Your Daughter’s Mental Health is More Important than her Grades

Your daughter’s mental health is more important than her grades.’

By Charlotte May

I saw this quote on social media recently and it really rang true with me. I’ve had personal experience with my daughter who has experienced mental illness in the form of an eating disorder.

I discovered she was suffering totally by accident and it made me realize how easily it could have gone on without me knowing for a lot longer.

Photo by Andrea Piacquadio on Pexels

It started with the lead up to year 10 formal (September) where she was feeling the pressure, I guess to look a certain way for the big event. She’s always loved her food so instead of not eating she ate normally but started to throw it up (she has her own bathroom so was easy). Once I went into her bathroom and she had forgotten to flush the chain. I knew she wasn’t sick so asked her about it which lead to me finding out the extent of the problem.

From September to the following April we went to regular counseling and there were times we thought we had it under control but we didn’t. To cut a long heartbreaking story short she ending up going into a facility for a month, living there full time at only 15. It was so hard for her but I can safely say we were lucky and it broke the cycle.

Fast-forward on to Year 12 formal and it was a completely different experience for her (and me), one of happiness. What scared me though was how she told me there was a group chat going on whereby the girls all posted their formal dresses so that 1. No one else bought the same dress and 2. To get approval on the dress. It was so sad these girls felt the need to do that and how does it make them feel when the response from others isn’t what they want. She never felt compelled to post hers which I was very proud of her for.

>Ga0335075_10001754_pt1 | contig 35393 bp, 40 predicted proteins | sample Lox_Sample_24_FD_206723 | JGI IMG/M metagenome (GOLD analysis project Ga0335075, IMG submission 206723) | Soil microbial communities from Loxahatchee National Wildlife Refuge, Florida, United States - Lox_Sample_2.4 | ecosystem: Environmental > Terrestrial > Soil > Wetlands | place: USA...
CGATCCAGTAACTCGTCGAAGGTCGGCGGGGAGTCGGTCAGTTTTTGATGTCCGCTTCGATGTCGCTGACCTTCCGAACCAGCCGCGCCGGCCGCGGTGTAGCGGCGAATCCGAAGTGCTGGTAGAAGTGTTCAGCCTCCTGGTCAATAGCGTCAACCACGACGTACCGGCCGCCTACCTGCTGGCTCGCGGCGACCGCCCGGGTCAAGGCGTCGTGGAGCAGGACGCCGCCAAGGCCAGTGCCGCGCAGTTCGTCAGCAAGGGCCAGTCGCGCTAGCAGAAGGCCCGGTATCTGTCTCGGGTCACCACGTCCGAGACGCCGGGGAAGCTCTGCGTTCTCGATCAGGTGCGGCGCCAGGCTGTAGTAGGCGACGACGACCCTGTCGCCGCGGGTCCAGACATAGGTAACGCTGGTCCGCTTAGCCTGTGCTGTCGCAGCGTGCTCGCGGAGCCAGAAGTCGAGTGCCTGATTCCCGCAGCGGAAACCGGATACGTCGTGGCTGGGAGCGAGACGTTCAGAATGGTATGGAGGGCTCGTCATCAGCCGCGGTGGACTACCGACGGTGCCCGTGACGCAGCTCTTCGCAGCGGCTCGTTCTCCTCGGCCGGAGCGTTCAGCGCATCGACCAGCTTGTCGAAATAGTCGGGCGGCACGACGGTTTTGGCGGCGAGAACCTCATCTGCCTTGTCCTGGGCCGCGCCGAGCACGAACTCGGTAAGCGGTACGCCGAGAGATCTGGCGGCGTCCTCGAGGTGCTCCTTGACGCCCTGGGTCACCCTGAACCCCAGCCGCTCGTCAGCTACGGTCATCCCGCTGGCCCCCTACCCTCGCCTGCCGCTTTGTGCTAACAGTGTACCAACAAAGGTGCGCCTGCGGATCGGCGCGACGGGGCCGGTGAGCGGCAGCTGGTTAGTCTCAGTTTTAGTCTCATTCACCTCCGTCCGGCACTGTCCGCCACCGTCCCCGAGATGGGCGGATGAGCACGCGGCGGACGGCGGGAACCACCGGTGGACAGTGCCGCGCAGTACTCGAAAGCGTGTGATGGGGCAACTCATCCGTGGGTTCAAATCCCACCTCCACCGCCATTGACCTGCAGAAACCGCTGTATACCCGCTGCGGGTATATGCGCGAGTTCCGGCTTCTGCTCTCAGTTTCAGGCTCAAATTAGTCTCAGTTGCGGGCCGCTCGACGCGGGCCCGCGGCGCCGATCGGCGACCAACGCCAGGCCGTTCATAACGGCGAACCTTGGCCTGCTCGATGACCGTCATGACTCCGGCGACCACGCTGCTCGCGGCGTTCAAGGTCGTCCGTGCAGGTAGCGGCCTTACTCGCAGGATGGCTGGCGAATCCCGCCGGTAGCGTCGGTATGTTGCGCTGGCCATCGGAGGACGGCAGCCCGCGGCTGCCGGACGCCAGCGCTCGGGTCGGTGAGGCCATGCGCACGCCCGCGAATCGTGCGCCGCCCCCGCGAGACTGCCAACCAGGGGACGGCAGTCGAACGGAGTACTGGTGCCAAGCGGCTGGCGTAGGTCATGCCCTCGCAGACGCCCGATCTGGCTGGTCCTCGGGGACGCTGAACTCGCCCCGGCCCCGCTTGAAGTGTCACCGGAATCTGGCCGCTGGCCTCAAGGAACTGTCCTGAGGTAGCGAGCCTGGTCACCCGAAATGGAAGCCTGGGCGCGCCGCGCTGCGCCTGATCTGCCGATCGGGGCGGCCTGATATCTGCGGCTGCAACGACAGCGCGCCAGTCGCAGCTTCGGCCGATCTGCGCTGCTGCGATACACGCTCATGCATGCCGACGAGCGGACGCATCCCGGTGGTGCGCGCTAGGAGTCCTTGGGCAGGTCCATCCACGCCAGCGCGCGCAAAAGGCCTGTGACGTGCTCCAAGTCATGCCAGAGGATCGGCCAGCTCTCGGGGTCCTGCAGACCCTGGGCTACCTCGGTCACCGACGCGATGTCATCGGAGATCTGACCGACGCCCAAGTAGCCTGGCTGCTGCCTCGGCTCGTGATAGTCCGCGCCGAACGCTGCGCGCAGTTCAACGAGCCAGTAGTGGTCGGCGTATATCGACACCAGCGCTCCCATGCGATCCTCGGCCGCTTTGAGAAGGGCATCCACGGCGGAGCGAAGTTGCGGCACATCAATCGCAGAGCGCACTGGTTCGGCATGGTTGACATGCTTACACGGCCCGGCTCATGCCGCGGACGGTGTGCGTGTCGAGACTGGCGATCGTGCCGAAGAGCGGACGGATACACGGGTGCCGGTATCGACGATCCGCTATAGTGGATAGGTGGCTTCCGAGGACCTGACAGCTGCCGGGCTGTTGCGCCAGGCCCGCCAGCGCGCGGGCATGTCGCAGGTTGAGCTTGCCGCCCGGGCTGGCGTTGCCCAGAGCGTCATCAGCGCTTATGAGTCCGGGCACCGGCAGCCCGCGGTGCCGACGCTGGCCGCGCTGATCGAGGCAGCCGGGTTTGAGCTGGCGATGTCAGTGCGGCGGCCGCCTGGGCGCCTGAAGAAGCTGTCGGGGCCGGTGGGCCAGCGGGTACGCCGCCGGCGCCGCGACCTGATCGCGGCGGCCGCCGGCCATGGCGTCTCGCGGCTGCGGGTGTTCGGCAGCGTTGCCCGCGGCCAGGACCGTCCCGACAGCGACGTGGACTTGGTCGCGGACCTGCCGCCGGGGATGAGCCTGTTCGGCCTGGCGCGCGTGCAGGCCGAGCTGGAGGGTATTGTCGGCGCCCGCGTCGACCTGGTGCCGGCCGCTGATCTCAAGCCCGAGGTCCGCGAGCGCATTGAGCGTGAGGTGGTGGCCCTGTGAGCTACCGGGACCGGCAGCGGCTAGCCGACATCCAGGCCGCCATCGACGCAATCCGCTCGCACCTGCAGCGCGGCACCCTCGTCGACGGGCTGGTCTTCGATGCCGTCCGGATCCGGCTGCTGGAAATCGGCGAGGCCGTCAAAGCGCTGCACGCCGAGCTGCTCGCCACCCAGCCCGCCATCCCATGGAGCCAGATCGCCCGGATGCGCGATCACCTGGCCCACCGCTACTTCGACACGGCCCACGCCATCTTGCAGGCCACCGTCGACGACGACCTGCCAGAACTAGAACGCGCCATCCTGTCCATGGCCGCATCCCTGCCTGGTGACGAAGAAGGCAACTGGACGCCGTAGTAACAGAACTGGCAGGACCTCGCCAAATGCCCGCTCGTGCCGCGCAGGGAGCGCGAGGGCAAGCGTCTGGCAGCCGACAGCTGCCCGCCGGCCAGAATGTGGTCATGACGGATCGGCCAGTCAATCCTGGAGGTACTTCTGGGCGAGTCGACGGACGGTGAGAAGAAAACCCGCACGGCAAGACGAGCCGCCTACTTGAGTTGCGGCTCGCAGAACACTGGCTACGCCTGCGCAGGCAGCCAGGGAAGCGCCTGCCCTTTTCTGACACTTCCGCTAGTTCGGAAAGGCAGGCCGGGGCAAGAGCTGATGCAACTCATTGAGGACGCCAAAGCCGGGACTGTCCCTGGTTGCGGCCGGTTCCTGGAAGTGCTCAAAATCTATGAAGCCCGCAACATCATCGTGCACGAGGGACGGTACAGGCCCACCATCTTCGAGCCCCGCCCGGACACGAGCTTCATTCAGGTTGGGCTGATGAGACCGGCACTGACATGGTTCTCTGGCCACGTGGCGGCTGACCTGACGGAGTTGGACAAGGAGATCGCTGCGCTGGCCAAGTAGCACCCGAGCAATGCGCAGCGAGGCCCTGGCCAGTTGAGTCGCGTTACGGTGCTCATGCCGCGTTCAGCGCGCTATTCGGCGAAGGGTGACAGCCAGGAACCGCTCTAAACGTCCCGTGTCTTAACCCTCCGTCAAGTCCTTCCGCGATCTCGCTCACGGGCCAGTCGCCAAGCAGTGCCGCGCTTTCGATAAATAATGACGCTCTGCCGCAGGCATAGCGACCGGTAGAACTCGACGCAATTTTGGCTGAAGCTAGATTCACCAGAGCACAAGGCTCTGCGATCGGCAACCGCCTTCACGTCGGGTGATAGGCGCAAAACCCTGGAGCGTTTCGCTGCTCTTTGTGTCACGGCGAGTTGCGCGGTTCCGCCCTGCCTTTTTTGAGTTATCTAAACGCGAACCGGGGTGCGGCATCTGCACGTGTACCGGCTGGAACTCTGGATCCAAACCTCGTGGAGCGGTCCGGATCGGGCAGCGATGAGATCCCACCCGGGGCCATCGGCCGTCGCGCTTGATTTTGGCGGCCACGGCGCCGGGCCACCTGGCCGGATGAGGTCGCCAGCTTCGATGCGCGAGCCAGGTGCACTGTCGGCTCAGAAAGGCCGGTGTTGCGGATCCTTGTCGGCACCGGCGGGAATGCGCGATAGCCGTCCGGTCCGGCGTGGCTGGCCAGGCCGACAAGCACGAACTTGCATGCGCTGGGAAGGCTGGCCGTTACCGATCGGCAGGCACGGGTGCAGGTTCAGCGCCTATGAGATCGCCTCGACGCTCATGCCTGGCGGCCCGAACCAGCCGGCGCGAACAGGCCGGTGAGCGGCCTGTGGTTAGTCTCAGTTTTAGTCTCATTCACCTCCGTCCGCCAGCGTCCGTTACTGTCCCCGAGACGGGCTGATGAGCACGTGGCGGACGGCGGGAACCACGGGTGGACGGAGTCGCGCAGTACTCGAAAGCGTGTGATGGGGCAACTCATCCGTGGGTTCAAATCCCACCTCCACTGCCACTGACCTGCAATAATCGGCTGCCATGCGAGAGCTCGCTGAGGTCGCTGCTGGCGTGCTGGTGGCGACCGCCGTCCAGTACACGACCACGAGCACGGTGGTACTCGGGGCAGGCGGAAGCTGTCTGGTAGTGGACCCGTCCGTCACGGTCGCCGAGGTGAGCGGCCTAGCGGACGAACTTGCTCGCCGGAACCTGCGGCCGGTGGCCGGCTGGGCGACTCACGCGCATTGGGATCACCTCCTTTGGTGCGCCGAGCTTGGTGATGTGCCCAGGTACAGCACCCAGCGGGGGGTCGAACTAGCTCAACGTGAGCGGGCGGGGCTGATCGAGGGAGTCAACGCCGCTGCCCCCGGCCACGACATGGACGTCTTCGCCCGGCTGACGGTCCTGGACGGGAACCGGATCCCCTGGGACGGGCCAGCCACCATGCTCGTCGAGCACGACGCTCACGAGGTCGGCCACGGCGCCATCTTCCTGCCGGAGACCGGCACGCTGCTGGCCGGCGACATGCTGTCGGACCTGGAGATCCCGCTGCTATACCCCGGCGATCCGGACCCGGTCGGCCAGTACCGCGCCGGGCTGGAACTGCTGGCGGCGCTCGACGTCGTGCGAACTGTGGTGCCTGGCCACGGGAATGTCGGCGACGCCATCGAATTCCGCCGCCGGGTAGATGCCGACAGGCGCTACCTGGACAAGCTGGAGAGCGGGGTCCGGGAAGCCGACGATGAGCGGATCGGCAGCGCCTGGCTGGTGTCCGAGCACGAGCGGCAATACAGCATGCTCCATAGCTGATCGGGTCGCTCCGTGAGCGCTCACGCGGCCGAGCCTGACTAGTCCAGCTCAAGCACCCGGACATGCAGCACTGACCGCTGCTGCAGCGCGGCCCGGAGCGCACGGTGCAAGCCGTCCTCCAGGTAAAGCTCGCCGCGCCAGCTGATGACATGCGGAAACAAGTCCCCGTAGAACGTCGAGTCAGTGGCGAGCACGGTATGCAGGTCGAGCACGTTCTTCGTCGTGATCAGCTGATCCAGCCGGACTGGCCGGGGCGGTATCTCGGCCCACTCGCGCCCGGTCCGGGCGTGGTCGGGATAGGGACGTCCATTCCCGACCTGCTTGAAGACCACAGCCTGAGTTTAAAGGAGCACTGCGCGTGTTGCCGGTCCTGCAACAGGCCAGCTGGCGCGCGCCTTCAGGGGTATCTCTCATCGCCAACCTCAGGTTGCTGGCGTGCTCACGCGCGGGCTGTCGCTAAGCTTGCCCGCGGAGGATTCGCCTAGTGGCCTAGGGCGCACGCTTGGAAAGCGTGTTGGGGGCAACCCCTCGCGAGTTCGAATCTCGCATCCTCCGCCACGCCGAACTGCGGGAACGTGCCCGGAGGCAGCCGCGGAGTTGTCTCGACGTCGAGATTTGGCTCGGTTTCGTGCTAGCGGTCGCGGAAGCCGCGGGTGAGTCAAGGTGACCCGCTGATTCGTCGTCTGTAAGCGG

Photo by Julia M Cameron from Pexels

It made me wonder,

What were these girls feeling mentally getting ready for formal?

How did the experience of formal and the way they felt about their appearance impact their mental health?

If negative how did that impact their exams?

Did their parents know how they were feeling?

It’s immensely hard for a teenage girl to feel good about themselves these days; they are bombarded with social media and images of how to get the ‘perfect’ body/face/look. I feel that in a lot of cases it most definitely affects their mental health negatively, which can have a knock on effect to their grades.

Our kids going through HSC’s… obviously we want them to do well but at what cost?

Photo by Julia M Cameron from Pexels

I’ve always told my girls that whatever they want to do in life, they can and there are many routes to get there. Don’t get me wrong I encourage them to do their best in school and during exams and they do, but I don’t want them to think that it’s the only way.

What would that do their mental health?

What is more important?

Having experience with my daughter’s mental illness I know what’s more important for her (and me). I was lucky to find out she was struggling but how many are struggling alone?

I’m share this just to raise awareness through my experience.

On the upside, after A LOT of work on her part she has recovered and she finished her HSC’s and is going to UNI next year to become a nurse. Of course she could have a relapse but for now she’s happy and healthy, mentally and physically and that’s the most important thing.

Without those two things what good are great grades?

Charlie has changed IntoYou for the better, with a higher priority and emphasis on FUN, mental health, and laughter everyday

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